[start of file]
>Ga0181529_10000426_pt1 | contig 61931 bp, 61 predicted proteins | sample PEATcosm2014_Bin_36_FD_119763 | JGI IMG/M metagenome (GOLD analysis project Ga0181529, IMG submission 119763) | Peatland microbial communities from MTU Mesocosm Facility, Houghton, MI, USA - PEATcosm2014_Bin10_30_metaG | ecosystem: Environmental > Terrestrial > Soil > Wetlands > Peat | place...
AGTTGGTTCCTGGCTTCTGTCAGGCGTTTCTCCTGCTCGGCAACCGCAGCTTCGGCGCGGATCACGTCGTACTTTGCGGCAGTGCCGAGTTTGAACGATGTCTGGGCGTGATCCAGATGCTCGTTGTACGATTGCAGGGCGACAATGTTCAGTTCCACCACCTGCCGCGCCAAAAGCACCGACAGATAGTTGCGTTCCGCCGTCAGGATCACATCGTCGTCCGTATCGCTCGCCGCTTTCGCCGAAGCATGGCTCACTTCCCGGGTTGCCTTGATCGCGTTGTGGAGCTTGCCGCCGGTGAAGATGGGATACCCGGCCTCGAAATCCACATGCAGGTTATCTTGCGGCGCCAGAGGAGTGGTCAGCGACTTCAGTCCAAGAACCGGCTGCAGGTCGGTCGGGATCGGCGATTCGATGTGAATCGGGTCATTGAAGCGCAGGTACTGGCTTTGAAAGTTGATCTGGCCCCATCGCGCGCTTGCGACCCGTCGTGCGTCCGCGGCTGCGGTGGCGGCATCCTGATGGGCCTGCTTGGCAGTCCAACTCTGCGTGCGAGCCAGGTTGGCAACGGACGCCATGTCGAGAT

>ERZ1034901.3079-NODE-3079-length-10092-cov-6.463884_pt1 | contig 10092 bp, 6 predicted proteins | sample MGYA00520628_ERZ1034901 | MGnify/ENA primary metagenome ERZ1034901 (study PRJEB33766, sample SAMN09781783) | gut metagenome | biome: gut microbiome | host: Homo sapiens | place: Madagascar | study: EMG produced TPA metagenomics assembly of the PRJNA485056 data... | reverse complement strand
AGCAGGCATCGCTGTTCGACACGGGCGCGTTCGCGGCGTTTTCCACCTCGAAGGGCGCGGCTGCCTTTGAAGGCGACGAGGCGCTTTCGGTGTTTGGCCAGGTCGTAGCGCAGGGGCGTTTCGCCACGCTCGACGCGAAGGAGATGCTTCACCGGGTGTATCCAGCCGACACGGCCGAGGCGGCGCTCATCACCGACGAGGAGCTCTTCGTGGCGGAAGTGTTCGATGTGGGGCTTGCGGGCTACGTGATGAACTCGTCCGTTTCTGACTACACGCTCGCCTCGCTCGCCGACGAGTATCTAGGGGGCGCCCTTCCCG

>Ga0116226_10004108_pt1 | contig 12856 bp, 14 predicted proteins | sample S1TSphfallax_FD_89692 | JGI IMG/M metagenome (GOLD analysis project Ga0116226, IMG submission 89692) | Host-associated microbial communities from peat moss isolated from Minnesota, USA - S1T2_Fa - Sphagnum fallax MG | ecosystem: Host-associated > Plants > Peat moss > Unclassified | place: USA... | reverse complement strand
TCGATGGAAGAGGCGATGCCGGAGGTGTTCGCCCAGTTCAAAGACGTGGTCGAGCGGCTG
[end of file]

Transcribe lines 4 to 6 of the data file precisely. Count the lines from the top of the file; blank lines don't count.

AGCAGGCATCGCTGTTCGACACGGGCGCGTTCGCGGCGTTTTCCACCTCGAAGGGCGCGGCTGCCTTTGAAGGCGACGAGGCGCTTTCGGTGTTTGGCCAGGTCGTAGCGCAGGGGCGTTTCGCCACGCTCGACGCGAAGGAGATGCTTCACCGGGTGTATCCAGCCGACACGGCCGAGGCGGCGCTCATCACCGACGAGGAGCTCTTCGTGGCGGAAGTGTTCGATGTGGGGCTTGCGGGCTACGTGATGAACTCGTCCGTTTCTGACTACACGCTCGCCTCGCTCGCCGACGAGTATCTAGGGGGCGCCCTTCCCG

>Ga0116226_10004108_pt1 | contig 12856 bp, 14 predicted proteins | sample S1TSphfallax_FD_89692 | JGI IMG/M metagenome (GOLD analysis project Ga0116226, IMG submission 89692) | Host-associated microbial communities from peat moss isolated from Minnesota, USA - S1T2_Fa - Sphagnum fallax MG | ecosystem: Host-associated > Plants > Peat moss > Unclassified | place: USA... | reverse complement strand
TCGATGGAAGAGGCGATGCCGGAGGTGTTCGCCCAGTTCAAAGACGTGGTCGAGCGGCTG